Page by Page Books
Read Books Online, for Free
Chapter I--Barbox Brothers Charles Dickens

Section 3.

Page 7 of 9

Table Of Contents: Mugby Junction

Previous Page

Next Page

Previous Chapter

Next Chapter

More Books

More by this Author

He had muttered that he would come "in the course of his walks." The course of his walks must have been highly favourable to his return, for he returned after an interval of a single day.

"You thought you would never see me any more, I suppose?" he said to Phoebe as he touched her hand, and sat down by her couch.

"Why should I think so?" was her surprised rejoinder.

"I took it for granted you would mistrust me."

"For granted, sir? Have you been so much mistrusted?"

"I think I am justified in answering yes. But I may have mistrusted, too, on my part. No matter just now. We were speaking of the Junction last time. I have passed hours there since the day before yesterday."

"Are you now the gentleman for Somewhere?" she asked with a smile.

"Certainly for Somewhere; but I don't yet know Where. You would never guess what I am travelling from. Shall I tell you? I am travelling from my birthday."

Her hands stopped in her work, and she looked at him with incredulous astonishment.

"Yes," said Barbox Brothers, not quite easy in his chair, "from my birthday. I am, to myself, an unintelligible book with the earlier chapters all torn out, and thrown away. My childhood had no grace of childhood, my youth had no charm of youth, and what can be expected from such a lost beginning?" His eyes meeting hers as they were addressed intently to him, something seemed to stir within his breast, whispering: "Was this bed a place for the graces of childhood and the charms of youth to take to kindly? Oh, shame, shame!"

We have hundreds more books for your enjoyment. Read them all!

"It is a disease with me," said Barbox Brothers, checking himself, and making as though he had a difficulty in swallowing something, "to go wrong about that. I don't know how I came to speak of that. I hope it is because of an old misplaced confidence in one of your sex involving an old bitter treachery. I don't know. I am all wrong together."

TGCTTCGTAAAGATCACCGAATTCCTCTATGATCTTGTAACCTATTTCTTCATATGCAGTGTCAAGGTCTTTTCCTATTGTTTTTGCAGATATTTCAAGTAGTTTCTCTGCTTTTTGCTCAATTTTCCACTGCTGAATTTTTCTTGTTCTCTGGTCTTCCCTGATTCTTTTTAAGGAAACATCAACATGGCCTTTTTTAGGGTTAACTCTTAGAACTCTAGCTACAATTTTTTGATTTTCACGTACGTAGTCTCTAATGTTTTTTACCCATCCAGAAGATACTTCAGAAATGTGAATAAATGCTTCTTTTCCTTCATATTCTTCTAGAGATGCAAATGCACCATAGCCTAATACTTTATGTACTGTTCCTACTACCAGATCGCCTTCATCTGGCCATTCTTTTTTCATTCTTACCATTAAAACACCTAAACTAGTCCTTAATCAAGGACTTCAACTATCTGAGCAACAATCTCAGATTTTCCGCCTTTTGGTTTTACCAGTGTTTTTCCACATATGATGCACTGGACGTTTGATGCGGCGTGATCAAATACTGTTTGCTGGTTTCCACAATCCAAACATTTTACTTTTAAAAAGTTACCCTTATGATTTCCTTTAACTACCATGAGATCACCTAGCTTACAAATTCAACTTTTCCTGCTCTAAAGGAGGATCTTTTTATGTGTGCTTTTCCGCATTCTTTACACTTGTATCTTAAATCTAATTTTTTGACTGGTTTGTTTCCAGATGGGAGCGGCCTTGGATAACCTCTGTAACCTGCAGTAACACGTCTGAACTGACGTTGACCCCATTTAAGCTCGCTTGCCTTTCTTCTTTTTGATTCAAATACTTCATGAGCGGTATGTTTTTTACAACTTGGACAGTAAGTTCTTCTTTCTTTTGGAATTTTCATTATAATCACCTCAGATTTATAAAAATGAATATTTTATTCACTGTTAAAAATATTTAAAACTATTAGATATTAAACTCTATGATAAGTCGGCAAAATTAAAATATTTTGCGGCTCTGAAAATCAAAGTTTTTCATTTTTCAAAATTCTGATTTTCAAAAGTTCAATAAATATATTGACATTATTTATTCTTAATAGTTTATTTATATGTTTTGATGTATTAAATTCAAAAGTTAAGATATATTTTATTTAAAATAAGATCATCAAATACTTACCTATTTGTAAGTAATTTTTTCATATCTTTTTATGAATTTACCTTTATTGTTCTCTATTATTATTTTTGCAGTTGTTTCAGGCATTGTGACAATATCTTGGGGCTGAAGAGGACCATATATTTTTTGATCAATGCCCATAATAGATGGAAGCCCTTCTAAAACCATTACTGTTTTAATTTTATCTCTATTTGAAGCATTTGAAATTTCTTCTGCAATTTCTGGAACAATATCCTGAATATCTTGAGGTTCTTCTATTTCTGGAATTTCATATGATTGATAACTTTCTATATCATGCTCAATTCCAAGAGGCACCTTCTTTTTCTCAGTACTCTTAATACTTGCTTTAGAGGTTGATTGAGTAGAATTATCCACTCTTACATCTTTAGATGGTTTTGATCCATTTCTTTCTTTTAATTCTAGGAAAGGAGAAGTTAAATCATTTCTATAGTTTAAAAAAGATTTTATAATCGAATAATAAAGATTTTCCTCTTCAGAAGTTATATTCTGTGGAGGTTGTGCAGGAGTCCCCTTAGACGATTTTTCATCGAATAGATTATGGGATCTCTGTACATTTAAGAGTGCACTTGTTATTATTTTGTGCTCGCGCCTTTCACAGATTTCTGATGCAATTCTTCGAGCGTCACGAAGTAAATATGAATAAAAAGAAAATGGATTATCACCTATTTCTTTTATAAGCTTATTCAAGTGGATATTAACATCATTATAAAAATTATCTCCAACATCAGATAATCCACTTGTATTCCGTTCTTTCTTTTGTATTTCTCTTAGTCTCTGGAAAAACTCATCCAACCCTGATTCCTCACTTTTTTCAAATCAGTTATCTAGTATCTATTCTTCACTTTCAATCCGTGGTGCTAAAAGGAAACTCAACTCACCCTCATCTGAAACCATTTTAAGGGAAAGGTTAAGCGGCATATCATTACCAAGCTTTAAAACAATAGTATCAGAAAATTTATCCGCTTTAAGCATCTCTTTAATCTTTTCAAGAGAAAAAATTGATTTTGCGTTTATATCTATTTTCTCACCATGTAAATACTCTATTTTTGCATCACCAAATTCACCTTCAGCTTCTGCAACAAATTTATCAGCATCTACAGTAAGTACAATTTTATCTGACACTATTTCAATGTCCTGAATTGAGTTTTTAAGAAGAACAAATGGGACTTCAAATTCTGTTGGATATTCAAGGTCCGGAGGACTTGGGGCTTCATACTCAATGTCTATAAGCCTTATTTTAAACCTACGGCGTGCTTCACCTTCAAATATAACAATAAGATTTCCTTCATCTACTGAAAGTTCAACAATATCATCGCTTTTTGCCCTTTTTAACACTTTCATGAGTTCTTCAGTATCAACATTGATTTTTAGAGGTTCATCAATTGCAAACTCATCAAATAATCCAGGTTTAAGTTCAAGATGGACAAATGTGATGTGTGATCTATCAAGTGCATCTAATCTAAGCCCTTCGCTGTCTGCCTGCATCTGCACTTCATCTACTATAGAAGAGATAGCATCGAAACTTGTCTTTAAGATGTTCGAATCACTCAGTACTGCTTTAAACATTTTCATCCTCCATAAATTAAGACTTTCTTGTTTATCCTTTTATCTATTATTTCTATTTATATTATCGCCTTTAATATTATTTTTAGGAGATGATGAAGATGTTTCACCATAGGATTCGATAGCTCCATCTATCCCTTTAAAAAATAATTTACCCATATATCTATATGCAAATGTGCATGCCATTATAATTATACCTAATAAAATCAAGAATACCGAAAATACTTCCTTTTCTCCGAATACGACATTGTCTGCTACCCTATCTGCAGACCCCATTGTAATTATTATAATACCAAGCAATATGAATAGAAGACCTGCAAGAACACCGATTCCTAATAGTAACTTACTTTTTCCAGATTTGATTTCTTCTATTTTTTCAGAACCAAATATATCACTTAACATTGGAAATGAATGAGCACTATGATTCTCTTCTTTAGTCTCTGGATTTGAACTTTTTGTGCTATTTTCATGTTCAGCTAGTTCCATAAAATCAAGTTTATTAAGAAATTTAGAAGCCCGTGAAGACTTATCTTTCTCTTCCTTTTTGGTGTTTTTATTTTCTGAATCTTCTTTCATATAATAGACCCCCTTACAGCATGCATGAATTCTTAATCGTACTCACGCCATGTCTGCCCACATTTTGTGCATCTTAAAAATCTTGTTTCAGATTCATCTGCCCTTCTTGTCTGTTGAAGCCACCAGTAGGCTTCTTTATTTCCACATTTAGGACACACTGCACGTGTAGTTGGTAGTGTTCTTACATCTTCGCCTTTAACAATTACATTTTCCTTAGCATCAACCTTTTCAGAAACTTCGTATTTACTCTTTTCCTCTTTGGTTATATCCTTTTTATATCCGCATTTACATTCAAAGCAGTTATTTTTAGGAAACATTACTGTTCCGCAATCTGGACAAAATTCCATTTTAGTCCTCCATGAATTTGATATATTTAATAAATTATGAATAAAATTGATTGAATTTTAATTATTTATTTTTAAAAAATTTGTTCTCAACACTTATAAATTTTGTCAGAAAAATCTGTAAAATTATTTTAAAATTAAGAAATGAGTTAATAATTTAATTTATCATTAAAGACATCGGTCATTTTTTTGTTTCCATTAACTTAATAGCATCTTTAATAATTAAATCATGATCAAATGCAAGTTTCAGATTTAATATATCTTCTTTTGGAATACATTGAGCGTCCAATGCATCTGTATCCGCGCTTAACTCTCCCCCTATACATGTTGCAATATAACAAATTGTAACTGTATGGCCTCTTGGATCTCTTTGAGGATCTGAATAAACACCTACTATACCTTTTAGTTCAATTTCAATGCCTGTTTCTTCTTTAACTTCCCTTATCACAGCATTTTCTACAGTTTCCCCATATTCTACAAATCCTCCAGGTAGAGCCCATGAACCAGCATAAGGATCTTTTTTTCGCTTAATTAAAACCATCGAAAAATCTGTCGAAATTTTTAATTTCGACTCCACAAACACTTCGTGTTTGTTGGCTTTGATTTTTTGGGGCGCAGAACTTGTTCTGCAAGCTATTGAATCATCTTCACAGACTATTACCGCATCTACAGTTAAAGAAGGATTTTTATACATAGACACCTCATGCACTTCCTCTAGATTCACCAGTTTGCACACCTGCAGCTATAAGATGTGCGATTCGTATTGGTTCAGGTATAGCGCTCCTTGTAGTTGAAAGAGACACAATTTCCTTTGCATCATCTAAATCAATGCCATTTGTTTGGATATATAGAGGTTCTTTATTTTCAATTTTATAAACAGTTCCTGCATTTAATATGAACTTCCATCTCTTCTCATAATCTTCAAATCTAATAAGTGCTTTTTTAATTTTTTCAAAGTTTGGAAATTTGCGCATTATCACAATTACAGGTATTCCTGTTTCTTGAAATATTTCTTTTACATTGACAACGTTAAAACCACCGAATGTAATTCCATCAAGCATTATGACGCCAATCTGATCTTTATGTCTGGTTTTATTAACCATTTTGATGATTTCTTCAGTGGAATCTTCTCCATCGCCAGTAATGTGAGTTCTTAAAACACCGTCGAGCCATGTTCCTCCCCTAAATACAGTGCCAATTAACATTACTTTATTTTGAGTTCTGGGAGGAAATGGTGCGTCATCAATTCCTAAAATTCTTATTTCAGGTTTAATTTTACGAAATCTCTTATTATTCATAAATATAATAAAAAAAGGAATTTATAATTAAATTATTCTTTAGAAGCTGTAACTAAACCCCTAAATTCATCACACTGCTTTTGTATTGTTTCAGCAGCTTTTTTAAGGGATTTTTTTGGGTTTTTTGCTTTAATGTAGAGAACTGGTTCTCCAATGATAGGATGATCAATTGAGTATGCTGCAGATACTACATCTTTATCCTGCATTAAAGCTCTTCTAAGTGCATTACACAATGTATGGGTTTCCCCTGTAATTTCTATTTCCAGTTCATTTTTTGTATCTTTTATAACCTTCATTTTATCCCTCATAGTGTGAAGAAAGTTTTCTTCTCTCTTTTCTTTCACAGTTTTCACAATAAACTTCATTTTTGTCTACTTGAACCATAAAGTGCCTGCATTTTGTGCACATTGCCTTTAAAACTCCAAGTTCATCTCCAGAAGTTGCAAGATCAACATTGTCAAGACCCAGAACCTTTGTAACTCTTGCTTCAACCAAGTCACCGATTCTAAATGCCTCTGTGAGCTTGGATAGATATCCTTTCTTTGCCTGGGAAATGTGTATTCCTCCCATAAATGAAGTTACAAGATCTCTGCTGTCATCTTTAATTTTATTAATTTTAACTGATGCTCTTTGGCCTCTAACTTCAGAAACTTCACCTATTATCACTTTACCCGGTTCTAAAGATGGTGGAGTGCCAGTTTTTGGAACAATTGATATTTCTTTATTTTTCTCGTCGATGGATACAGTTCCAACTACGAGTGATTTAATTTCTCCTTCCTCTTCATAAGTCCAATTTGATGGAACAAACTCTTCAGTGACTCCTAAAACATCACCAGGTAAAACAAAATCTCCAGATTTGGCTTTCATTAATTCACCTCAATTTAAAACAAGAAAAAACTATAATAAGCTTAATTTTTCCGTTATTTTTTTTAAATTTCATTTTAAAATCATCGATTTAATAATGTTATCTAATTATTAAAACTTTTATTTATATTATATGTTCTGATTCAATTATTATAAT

Her hands quietly and slowly resumed their work. Glancing at her, he saw that her eyes were thoughtfully following them.

"I am travelling from my birthday," he resumed, "because it has always been a dreary day to me. My first free birthday coming round some five or six weeks hence, I am travelling to put its predecessors far behind me, and to try to crush the day--or, at all events, put it out of my sight--by heaping new objects on it."

As he paused, she looked at him; but only shook her head as being quite at a loss.

"This is unintelligible to your happy disposition," he pursued, abiding by his former phrase as if there were some lingering virtue of self-defence in it. "I knew it would be, and am glad it is. However, on this travel of mine (in which I mean to pass the rest of my days, having abandoned all thought of a fixed home), I stopped, as you have heard from your father, at the Junction here. The extent of its ramifications quite confused me as to whither I should go, FROM here. I have not yet settled, being still perplexed among so many roads. What do you think I mean to do? How many of the branching roads can you see from your window?"

Page 7 of 9 Previous Page   Next Page
Who's On Your Reading List?
Read Classic Books Online for Free at
Page by Page Books.TM
Mugby Junction
Charles Dickens

Home | More Books | About Us | Copyright 2004